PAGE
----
Missouri State University

Couple joins forces to reveal Pixar’s hidden messages

Imagine you’re munching on popcorn with your kids watching the latest animated movie, and you continue to be amazed by the spectacular visuals, musical cues and overall entertainment value. But according to Drs. Shannon Wooden and Ken Gillam, Missouri State professors in the department of English, you should be focused on the messages within the films that viewers often overlook. In fact, the married couple and parents of two has spent the last two years researching those messages held within Pixar films, specifically those involving boys and masculinity.

INT. PIXAR FILM

Cast of Characters:
Large, masculine, athletic hero
Various others who admire the hero

On the one hand, the Pixar films are quite progressive and portray men as warm and fatherly, but they often vacillate between this family-man persona and a hyper-masculine male representing a “boys don’t cry” attitude.

Boys playing with toys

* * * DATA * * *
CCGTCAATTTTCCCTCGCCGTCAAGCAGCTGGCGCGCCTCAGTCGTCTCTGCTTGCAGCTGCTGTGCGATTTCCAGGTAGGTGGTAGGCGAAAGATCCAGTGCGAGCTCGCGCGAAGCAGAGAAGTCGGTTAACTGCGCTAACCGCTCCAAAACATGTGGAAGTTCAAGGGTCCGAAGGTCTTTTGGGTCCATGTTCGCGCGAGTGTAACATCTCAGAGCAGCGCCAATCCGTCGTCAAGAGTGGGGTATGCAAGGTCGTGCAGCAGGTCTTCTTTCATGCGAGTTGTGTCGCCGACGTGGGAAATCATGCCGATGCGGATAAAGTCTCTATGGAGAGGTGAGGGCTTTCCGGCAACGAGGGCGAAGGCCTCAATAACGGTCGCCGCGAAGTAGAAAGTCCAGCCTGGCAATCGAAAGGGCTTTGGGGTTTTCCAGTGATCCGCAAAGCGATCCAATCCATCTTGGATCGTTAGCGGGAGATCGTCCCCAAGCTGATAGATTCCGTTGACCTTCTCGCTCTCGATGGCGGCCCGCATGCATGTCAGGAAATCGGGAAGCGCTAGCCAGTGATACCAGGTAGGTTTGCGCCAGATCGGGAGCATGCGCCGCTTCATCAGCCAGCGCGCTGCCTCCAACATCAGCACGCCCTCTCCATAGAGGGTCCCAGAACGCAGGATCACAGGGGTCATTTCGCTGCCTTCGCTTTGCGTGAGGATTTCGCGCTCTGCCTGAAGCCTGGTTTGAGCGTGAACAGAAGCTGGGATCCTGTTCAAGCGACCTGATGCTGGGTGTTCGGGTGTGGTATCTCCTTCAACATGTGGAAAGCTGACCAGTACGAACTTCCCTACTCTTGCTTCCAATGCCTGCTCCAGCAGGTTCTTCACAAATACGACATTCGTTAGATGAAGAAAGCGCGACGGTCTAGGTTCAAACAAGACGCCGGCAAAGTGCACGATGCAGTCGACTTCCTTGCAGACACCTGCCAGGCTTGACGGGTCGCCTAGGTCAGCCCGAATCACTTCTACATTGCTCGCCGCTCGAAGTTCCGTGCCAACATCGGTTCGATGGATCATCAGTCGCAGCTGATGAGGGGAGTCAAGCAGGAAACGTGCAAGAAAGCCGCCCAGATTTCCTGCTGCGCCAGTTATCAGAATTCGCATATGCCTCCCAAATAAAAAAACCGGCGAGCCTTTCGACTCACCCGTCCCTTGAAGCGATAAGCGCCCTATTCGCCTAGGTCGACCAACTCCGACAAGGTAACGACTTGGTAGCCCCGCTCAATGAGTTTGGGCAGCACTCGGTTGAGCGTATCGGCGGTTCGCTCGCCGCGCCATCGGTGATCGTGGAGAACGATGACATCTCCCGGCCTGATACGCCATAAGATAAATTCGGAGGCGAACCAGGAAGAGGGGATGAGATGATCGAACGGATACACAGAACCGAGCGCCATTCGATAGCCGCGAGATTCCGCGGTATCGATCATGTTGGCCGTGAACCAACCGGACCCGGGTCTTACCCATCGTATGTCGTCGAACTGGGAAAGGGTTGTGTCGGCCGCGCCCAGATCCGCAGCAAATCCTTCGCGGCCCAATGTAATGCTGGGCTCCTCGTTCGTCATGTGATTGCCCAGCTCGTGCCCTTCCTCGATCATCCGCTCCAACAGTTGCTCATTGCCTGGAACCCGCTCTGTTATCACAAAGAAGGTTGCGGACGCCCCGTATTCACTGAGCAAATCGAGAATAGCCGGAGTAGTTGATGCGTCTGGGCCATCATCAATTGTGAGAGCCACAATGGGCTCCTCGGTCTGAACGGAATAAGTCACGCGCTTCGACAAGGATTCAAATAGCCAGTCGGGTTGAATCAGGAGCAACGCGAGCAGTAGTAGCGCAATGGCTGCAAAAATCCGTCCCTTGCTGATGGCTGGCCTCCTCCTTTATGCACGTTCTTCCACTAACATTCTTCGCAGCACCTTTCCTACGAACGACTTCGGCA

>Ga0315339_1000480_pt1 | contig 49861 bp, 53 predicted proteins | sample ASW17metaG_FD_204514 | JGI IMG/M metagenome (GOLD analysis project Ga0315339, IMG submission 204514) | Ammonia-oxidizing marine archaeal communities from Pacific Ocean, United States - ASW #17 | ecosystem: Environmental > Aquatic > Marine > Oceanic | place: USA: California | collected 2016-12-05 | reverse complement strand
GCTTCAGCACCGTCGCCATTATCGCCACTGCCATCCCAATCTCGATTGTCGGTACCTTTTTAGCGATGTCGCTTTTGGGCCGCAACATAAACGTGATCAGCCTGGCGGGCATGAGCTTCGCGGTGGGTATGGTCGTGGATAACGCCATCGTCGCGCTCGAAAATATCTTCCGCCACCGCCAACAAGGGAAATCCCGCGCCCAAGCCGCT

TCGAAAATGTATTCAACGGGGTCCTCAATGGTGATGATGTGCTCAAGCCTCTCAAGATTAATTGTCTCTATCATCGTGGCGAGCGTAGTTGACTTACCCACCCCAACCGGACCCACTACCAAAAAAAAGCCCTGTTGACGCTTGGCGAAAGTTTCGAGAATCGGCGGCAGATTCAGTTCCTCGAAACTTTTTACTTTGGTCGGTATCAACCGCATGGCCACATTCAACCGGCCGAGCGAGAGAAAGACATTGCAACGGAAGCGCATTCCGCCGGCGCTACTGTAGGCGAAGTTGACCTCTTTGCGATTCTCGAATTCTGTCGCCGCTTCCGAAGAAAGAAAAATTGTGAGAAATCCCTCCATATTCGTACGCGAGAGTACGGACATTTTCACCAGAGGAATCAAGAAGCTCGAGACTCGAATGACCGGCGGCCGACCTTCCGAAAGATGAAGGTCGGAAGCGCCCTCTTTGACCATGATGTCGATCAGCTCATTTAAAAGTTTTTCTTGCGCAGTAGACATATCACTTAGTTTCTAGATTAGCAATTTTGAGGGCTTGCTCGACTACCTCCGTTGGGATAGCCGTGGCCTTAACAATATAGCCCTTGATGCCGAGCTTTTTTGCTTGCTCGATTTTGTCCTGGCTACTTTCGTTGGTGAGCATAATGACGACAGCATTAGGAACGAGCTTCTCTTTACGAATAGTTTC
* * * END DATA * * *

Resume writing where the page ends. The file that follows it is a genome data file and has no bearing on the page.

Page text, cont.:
“The project started in the car,” said Wooden. “We were on a road trip and listening to “Cars” on the DVD player for the nine hundredth time. We started talking about the way the characters treated each other and the way the film represented winners and losers.”

Having two little boys has given Wooden and Gillam great opportunities to examine the messages in the films, as well as their children’s immediate reactions to it. One example Gillam noted is one of Pixar’s more recent films, “Monsters University,” which shows Mike Wazowski getting bullied for his small stature throughout the film. Eventually, Wazowski learns to accept his role in society rather than fight against predetermined stereotypes.